“I liked it because at the time she didn’t have a lot of friends,” said her father, Kevin Trees. “It just gets them out there socially interacting.”
During six years of riding with the Dream Team, she has become a leader, said Executive Director Brian O’Leary.
“It was hard to even get her to call out when we’re riding our bikes and you practice ‘on your left.’ You couldn’t hear Marissa,” O’Leary said, referring to the warning bikers give when they pass pedestrians or other riders. “Today, someone gets hurt, she pulls over and asks if you’re OK and talks them through it. The transformation is remarkable.”
These days, Trees rides at the front of the group. A lime-green bow on the back of her helmet from her first RAGBRAI makes her stand out from 100 yards away.
“Let’s take a right here,” she said as she pointed her teammates down a trail.
Though she can still struggle with shyness, “At school I’m able to advocate for myself better when I need things or I’m not understanding something,” she said. “It’s easier for me to talk to people.”
Her younger brother Sid, 16, also struggles socially. During his first year in Dream Team this summer, he found a welcoming support network.
This year Sid did something his parents would not have imagined: He asked some friends to come over for a birthday party, his father said. It was a simple thing most people take for granted, but it almost made his parents cry.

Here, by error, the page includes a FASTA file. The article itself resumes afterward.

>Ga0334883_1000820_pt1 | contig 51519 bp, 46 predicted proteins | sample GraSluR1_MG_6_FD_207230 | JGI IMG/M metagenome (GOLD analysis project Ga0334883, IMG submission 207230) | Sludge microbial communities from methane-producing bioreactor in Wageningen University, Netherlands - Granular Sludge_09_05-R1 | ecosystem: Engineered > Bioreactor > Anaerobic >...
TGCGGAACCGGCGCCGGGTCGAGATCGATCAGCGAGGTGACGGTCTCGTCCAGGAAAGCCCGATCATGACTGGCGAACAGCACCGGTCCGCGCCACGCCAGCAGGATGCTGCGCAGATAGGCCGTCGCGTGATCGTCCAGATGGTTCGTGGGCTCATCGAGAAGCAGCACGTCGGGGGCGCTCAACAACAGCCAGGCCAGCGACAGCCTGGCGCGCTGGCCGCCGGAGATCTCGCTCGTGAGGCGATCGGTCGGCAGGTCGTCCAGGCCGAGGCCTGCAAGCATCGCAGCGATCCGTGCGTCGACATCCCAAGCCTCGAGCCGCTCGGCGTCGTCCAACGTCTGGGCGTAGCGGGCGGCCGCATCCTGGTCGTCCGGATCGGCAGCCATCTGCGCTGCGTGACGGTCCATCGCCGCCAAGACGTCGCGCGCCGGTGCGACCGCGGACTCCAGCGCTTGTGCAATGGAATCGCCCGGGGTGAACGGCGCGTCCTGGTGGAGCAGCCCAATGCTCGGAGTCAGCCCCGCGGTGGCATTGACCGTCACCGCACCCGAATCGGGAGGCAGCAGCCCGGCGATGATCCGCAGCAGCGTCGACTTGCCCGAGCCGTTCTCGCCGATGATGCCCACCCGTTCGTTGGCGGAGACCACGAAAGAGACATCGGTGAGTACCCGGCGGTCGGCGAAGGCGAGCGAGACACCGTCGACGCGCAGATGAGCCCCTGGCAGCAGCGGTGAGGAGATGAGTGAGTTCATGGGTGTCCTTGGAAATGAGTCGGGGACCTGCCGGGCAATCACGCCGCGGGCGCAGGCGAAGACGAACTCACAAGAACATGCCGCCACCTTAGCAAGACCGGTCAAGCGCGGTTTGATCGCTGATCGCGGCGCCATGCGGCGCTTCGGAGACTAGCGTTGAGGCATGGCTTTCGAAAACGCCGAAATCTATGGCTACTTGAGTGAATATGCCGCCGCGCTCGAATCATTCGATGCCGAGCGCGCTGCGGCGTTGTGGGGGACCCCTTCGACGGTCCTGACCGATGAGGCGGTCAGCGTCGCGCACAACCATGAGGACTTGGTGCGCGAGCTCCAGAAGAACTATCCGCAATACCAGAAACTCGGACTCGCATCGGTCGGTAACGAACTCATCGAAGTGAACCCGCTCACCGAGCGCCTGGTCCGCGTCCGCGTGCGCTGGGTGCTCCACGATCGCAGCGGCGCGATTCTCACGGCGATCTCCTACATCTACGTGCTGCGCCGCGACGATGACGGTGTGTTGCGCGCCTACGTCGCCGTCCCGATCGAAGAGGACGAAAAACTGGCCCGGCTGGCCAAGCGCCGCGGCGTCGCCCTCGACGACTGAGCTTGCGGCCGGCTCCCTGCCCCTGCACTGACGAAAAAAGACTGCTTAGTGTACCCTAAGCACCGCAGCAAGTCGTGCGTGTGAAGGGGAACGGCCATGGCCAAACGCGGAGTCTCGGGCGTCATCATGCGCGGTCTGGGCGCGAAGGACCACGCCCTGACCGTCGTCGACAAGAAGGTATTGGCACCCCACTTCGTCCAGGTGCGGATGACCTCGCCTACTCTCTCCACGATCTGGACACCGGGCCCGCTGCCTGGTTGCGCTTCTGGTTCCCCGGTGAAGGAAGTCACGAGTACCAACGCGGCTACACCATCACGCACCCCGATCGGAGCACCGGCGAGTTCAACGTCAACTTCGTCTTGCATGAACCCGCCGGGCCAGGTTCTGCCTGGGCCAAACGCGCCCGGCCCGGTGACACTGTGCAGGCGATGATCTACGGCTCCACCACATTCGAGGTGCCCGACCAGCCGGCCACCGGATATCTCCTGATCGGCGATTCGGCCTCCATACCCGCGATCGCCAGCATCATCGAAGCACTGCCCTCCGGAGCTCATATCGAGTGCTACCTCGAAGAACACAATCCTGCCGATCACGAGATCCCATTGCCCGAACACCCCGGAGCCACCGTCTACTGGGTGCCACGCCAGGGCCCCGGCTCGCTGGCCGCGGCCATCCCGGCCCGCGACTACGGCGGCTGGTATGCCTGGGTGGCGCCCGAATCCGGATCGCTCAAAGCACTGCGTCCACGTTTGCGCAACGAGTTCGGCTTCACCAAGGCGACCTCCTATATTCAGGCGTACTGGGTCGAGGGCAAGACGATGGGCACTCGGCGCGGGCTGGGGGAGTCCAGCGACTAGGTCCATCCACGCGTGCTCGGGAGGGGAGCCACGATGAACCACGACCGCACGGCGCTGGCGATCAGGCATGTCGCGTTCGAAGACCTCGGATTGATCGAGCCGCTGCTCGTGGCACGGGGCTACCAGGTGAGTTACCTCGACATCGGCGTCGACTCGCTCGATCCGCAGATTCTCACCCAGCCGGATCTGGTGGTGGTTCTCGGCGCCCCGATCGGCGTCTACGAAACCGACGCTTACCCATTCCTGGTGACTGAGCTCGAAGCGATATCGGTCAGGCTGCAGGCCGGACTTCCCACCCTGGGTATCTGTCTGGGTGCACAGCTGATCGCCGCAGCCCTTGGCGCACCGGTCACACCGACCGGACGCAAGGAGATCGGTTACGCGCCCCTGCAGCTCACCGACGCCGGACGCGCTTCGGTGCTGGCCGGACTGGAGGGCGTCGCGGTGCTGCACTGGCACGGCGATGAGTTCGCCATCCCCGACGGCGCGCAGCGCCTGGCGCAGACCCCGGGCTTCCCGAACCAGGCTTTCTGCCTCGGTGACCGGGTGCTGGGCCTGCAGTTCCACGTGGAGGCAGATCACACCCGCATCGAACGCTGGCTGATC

“The Dream Team is really helping him,” Kevin Trees said. “For him it’s not about the physical fitness. It is strictly just learning how to interact with people.”
Vangendren pointed to Rachaelle Mendoza, 15, a sophomore at Joshua Christian Academy, as another example of the way the program helps young people. Rachaelle could not balance on a bike at the start of the spring.
“I get on a bike, and I fall to one side or the other,” she said in March.
Eventually she figured out how to ride by embracing her tendency to crash and preparing for it, Vangendren said.
“One training ride she showed up with knee pads on,” Vangendren said. “She rode with knee pads for a couple weeks, and now she is one of our stronger riders.”
The Dream Team asks a lot of participants like Rachaelle, said O’Leary — challenging them to go from learning to ride to biking across the state for seven days.
And the expectations continue during the ride. Dream Team members can’t “sag” out on even the longest, toughest days of the ride if they want to keep their bikes. So every member will have to pedal all 104 miles of Wednesday’s Century Day, from Emmetsburg to Mason City.
“It’s such a big challenge to overcome,” O’Leary acknowledged.
But, he added, so is life.
“The recipe for success here is no different than the recipe that you need to be successful when you go to college or when you get a job or a career and you need to set goals and work diligently toward those goals,” he said.
On the June 30 training ride, Rachaelle felt nauseated. She was much quieter than usual, Vangendren said. Even so, she pushed up what team members dubbed “Soccer Mom Hill” near Walnut Woods State Park. Long done with the knee pads, she held her own, completing every mile.
Her experience embodied the Dream Team mission. When times get tough, it can be easy to quit, but with perseverance you can reach the ice cream stand around the corner — or the Mississippi River tire dip, with a bike that’s now yours and the confidence that you can meet a challenge that just months before you might have found hard to imagine.
Philip Joens is on his 17th RAGBRAI. He has completed the river-to-river trek five times. He covers breaking news, city government and RAGRAI for the Des Moines Register and can be reached at 515-443-3347, at firstname.lastname@example.org or on Twitter @Philip_Joens.